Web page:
The second floor is the Tasting Room. Planters with herbs lined the left wall of the room while tall perennials stood by the windows and emanated the “back to nature” theme at the core of the Nordic Cuisine philosophy. For a 50-seater room, the noise level was surprisingly pleasant. It seemed as if everyone was intent on getting the most foodie enjoyment out of a tasting menu that was arguably the longest if not the priciest offered hereabouts. The dishes were inspired by various culinary legacies - including Greek, Persian, Minoan, Phoenician, Ottoman and Balkan – and the menu was ostensibly and aptly billed “A journey through Anatolian History.”
I can’t possibly describe in detail each dish of the 18 courses that made up Alancha Tasting Menu. Instead, I’m only mentioning the most memorable moments of what was an amazing culinary experience. The evening's rundown of the courses and the accompanying wines were printed on ordinary white paper, which suggested that the tasting menu changes periodically.
To those wondering how I arrive at the rating of dish I review, I'm basing my evaluation on concept, execution and originality - with each criterion assigned a star.
*: Almost Haute
*: Haute enough
**: Very Haute
***: Really Haute
The meal started with a delicious soup from fermented mushroom and citronella flower served in a white tea-cup- sized bowl. The fermentation heightened the mushroom’s earthy flavor and the citronella laced the soup with a zingy aroma.
Two mussels with a teardrop of fermented garum sauce - an ancient Roman condiment made from fish entrails - and a dash of tarragon oil came atop cleaned pebbles inside a ceramic bowl to which the server poured liquid nitrogen, producing a misty cover that cleared up soon after. The ginger, lemon and garlic marinade of the mollusks gave the sauce a tangy compliment.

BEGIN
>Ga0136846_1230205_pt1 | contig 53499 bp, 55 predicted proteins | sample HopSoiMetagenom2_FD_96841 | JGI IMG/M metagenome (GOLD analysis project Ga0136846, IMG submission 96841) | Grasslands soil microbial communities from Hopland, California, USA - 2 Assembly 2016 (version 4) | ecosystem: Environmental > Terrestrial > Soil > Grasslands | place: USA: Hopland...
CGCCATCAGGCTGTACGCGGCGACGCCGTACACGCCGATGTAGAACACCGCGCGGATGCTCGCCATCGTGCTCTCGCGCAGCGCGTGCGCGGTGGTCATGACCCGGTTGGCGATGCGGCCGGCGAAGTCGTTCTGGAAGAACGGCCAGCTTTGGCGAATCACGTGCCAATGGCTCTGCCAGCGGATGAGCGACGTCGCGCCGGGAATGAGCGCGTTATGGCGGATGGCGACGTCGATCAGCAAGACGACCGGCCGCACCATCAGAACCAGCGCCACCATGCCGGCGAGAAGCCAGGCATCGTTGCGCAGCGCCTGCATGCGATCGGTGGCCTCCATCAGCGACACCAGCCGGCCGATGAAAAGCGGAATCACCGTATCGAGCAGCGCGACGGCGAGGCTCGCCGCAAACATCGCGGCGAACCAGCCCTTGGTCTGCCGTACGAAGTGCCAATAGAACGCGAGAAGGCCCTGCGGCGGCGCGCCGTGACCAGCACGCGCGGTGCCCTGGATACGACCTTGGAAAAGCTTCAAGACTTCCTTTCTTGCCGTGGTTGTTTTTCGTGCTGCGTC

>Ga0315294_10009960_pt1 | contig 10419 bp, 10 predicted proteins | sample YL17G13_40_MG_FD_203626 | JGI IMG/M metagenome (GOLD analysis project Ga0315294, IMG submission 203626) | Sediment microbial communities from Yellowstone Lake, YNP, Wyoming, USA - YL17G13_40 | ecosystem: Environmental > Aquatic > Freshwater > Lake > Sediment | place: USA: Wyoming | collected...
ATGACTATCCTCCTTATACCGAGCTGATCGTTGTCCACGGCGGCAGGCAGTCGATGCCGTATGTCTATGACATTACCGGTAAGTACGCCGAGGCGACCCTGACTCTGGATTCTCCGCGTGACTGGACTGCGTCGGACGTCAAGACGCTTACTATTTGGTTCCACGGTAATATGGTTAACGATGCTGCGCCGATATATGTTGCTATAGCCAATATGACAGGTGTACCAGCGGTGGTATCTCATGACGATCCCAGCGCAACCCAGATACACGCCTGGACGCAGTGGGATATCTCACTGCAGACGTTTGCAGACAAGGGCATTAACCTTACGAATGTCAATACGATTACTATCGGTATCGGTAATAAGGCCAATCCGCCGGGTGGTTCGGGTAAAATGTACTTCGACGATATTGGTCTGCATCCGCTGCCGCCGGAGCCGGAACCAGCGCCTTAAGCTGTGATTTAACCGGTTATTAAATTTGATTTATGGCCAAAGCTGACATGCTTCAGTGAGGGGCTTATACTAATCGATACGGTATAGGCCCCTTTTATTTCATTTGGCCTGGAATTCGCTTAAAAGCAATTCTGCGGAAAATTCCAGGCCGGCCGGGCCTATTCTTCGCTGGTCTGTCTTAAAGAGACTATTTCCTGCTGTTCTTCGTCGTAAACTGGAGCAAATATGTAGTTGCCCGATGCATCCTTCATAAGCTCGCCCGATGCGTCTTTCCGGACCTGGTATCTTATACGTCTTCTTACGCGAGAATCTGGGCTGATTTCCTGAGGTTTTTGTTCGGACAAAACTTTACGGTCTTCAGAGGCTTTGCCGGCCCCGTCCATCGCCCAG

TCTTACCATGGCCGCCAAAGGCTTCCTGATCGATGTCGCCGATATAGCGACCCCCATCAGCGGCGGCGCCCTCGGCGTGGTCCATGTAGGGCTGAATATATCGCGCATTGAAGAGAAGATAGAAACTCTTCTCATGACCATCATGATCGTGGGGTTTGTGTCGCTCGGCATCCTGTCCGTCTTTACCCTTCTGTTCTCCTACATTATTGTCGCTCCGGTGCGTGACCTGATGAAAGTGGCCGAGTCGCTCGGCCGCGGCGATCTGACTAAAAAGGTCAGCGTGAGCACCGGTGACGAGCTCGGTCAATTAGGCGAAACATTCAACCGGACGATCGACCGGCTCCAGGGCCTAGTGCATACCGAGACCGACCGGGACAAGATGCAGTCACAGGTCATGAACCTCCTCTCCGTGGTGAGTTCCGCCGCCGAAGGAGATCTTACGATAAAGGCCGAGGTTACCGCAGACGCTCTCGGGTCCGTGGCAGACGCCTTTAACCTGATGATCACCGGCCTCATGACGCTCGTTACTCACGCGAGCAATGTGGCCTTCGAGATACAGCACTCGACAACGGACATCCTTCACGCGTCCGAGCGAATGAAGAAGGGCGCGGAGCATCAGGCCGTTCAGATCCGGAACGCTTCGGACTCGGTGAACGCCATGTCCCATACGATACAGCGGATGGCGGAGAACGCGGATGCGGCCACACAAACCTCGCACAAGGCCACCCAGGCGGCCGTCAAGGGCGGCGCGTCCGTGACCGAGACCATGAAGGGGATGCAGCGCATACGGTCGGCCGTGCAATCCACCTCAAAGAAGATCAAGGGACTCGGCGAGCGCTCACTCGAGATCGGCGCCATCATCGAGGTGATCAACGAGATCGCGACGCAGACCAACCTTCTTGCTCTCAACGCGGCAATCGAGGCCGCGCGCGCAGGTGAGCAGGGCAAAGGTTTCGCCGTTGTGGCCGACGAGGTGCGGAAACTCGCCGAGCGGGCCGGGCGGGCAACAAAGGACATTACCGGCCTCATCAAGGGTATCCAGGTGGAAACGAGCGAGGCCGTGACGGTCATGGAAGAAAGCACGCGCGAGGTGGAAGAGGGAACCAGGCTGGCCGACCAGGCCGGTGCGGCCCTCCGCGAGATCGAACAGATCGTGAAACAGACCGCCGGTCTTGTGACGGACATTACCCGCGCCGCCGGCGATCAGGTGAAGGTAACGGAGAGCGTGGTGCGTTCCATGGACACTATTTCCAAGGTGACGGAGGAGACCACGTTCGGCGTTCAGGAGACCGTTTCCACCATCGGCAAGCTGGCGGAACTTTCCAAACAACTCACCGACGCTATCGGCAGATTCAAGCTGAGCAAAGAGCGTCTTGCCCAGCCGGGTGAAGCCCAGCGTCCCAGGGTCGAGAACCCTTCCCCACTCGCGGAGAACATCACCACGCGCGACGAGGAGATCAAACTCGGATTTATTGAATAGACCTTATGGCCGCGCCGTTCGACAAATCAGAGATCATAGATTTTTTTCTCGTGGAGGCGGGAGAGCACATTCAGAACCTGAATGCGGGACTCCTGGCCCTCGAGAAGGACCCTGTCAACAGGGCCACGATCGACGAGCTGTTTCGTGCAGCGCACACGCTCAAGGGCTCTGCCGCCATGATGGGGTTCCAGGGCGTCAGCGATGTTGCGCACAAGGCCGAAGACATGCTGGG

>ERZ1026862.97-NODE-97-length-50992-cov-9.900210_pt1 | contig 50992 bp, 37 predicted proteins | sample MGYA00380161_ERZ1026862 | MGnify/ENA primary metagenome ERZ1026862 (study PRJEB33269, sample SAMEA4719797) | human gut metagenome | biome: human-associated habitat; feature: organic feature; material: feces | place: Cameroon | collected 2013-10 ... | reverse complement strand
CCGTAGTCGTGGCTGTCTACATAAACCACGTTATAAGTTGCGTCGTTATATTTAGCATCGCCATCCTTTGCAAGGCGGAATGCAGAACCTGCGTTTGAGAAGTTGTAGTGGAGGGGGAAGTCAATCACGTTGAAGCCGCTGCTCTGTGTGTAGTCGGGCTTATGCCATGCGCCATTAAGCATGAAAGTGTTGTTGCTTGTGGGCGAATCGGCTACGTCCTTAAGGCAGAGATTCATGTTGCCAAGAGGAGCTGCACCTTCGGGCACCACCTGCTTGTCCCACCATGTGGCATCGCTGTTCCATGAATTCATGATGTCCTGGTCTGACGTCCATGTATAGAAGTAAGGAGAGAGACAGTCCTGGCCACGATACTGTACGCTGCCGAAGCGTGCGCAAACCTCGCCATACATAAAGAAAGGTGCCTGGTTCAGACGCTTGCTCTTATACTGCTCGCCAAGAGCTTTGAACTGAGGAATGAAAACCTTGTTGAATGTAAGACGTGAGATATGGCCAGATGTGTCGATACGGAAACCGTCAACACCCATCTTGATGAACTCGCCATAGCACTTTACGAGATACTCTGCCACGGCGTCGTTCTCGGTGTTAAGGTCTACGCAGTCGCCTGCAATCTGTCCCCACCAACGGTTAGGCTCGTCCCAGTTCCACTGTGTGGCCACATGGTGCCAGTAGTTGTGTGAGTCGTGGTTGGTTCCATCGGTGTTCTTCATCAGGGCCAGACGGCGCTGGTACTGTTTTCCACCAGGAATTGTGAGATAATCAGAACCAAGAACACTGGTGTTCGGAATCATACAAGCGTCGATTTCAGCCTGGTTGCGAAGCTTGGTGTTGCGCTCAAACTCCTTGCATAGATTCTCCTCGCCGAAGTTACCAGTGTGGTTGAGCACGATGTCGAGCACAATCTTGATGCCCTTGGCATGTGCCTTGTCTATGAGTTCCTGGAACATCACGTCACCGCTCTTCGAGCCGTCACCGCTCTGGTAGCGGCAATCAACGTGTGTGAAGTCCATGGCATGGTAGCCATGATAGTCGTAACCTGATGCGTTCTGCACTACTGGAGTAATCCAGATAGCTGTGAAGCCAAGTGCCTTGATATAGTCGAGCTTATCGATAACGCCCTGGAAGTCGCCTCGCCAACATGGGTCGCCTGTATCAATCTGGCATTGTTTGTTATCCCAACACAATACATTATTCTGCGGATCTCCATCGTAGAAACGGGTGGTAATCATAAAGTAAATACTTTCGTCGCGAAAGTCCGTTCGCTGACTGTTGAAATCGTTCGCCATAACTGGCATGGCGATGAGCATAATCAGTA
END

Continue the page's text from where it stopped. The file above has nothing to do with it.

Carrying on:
The chewy offal was laid on a radish sauce sprinkled with raspberry dust making the dish an interestingly piquant combination.
Baby lettuce ***
The juice of the lettuce was taken and injected back after it was marinated for 24 hours then served in brown butter and spiced up with dill, coriander and celery powder. After this, I would never look at lettuce as just a humble salad vegetable anymore.
Wheat soup **
This was a conversation- stopper when it arrived to the table. Various crunchy grains and legumes were swimming in a gazpacho-like yogurt and mint oil soup inside a molded ice wrapped at the base with a colorful Anatolian scarf. Aside from the marvelous presentation, I found that the cold container somehow put out the tastes of the ingredients.
Sea Bass ***
This was hands-down the most stunning dish in the menu. And the presentation of the fish on a jagged-edged ceramic tablet with Phoenician writings really brought home the theme of discovery. The complex flavors of the sea bass revealed themselves in so many stages. Simply mind-blowing.
Lamb head ***
Lemon flower, mint leaves and parsley-infused oil defined the flavors of meat from lamb cheek and tongue. The jus was wonderfully fresh and light.
Beet & yogurt ***
Lying on a yogurt mousse laced with basil oil, this dessert wasn’t cloyingly sweet despite the honey drizzled on the rice- topped caramelized beetroot. A delightful surprise.